In short: if you are looking for free and open source software, here are some websites from which you can download freeware.
Where can I download open source software?
I’ve been asked this question many times and I usually get the same answer. So, I thought that instead of responding to individual emails, I would put a list of sources in an article for everyone to check out.
You can always find software in the software center of your Linux distributions, the description usually states if it is open source. You can also explore the software available on Flathub and Snapcraft.
But aside from them, if you are in browse mode and just looking for cool software to download, there are several websites that list and host open source software.
Best Websites to Find and Download Open Source Software
Some websites offer a way to collaborate effectively for open source software development, but that’s not our goal here. We will focus on web portals that host and distribute open source projects.
Just to clarify, the list is not in any specific order. So, here we are with the list of websites that host or list open source software. You are welcome to bookmark them.
SourceForge is one of the first portals to host and distribute open source software. Over the years, SourceForge has become one of the main resources for open source projects.
SourceForge boasts of hosting over thousands (maybe close to a million or more) of projects and has millions of registered users.
You can find featured open source projects on its homepage, as well as Editor’s Choice projects. You can also browse software in different categories. A search option is also available.
SourceForge provides download statistics, so you can see if the project is popular or not. The project page also indicates which operating system is supported and which license is used.
Registered members can also rate and review software, like what you see on Play Store and App Store.
SourceForge faced controversy in 2013-2014 when it attempted to monetize downloads with adware. Fortunately, it is now owned by Slashdot Media and its president Logan Abbott has ensured that the software remains ad-free.
OSDN stands for Open Source Development Network. It provides a set of free services for open source software developers. These services include SVN/Git/Mercurial/Bazaar/CVS repositories, mailing lists, bug tracking system, message board and forum, website hosting, release file download service, file archiving, full backup, shell environment, etc.
More than 55,000 projects use OSDN services. As an end user, you can use OSDN to find and download open source software. Their download page has a list of software categories that you can browse and download.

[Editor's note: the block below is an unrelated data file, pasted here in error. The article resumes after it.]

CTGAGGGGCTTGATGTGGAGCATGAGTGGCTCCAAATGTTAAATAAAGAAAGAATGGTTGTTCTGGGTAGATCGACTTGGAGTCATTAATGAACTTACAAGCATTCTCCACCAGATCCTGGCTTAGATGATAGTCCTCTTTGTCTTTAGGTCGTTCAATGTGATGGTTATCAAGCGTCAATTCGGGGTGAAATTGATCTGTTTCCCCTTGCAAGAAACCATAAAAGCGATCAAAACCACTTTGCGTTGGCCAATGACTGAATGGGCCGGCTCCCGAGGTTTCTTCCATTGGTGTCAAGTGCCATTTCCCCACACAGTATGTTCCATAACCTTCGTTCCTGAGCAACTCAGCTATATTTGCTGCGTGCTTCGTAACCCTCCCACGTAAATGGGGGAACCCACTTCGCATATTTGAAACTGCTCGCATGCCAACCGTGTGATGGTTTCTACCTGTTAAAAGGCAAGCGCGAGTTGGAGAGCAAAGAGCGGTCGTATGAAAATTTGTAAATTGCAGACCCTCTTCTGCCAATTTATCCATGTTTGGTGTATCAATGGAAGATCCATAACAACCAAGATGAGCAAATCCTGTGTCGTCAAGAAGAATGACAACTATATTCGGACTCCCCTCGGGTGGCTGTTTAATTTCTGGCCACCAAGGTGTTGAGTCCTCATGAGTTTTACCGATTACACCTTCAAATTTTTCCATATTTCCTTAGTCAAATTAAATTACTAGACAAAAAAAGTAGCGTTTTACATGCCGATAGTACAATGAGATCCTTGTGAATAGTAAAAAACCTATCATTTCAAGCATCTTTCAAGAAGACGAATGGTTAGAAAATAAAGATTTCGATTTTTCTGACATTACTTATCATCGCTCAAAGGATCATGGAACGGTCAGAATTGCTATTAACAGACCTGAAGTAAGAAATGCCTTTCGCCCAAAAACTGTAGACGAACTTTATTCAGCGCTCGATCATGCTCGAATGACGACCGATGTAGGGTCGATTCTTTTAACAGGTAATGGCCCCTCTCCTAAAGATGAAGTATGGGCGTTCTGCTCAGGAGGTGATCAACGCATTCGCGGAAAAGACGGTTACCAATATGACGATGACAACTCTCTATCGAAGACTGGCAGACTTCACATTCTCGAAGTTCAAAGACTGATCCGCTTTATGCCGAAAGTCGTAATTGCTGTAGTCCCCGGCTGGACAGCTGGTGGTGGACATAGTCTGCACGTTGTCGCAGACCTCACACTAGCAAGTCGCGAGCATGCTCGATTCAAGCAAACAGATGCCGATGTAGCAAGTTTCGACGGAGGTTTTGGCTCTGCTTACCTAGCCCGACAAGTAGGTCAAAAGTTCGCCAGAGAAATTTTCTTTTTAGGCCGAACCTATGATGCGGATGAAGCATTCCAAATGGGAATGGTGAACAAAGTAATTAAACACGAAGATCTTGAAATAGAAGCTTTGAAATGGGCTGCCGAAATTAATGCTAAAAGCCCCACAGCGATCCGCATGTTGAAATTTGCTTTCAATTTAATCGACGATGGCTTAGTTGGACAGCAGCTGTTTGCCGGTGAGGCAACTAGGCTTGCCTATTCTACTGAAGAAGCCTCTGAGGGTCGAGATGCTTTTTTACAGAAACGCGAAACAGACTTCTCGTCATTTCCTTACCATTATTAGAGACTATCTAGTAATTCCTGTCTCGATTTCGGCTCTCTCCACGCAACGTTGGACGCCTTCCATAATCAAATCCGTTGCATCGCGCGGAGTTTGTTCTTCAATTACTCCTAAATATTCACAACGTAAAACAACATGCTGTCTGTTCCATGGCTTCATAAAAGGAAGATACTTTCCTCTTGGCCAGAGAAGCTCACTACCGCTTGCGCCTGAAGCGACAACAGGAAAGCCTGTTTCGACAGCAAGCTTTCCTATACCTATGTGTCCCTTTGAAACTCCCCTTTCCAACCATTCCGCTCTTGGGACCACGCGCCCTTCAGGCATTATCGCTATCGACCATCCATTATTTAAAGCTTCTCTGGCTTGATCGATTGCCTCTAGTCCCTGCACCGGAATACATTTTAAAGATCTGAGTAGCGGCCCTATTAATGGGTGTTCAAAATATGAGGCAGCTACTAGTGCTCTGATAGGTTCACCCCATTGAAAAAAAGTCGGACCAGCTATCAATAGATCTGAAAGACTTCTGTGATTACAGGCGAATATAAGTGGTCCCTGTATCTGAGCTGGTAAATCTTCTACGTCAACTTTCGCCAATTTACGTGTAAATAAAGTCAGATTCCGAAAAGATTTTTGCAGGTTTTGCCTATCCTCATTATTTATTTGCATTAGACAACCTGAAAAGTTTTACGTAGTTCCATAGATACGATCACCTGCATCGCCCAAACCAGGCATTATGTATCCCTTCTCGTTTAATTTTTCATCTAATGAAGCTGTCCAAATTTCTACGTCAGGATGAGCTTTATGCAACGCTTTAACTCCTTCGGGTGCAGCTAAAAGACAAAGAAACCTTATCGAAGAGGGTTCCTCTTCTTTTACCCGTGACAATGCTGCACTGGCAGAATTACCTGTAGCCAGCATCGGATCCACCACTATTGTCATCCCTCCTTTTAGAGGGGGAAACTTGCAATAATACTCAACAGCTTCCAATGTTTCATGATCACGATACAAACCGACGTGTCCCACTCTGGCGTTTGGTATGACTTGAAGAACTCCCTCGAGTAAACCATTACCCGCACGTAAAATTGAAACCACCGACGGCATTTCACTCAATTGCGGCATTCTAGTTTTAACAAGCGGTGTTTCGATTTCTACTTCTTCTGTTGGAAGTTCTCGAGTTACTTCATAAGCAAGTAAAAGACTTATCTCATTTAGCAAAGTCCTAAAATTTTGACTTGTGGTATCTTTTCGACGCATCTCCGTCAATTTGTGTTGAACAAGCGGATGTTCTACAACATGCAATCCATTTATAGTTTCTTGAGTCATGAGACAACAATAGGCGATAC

3. Foss Hub
FossHub was founded in 2007 with the goal of becoming a “reliable place for users to download their favorite software and as a trusted partner for some free projects”.
It provides fast global servers and optimized pages for good user experience and fast download speeds. They provide you with direct download links without the need to redirect to multiple pages.
The project page lists the total number of uploads. It also shows supported operating systems.
You can also rate and review the software, even if you are not a registered member.
Just to be clear, FossHub also hosts some select freeware. This may confuse some people, as they might expect FossHub to only host free and open source software.
It would be better if they clearly mention whether the affected software is FOSS or not on each project page. But you can rely on software descriptions to know more about what you are downloading.
GitHub is slightly different from the two mentioned above. GitHub focuses more on hosting the source code and collaborating with the development of the project. But it is also widely used for software distribution.
Projects can create their own web pages on GitHub and can provide a direct download from there. You can also find the latest versions of software in the project releases section.
You’ll have to navigate a bit to be able to download software packages, but that shouldn’t be a dealbreaker.
F-Droid is a platform for listing and distributing free and open-source software for Android.
You can browse FOSS Android apps in different categories. You can also download the APK files directly from the website, but it is recommended to use the F-Droid client to install the apps.
With the F-Droid client, your installed Android app will receive updates similar to the Play Store. If you use the APK directly, it will not receive updates and therefore pose a security risk.
I would like to mention Savannah from GNU to download free and open source software here. It’s an old fashioned FSF (Free Software Foundation) website which I don’t find very user friendly. However, you can be sure to get 100% free and open source software here.
alternative to is also a good place to find open source alternative software recommendations. You can filter by platform and licenses to make sure you get the right recommendation. However, it does not host the projects themselves.
Now, this list may not be everything, and you may know of other such websites that host and distribute open source software. If so, please mention them in the comments section below.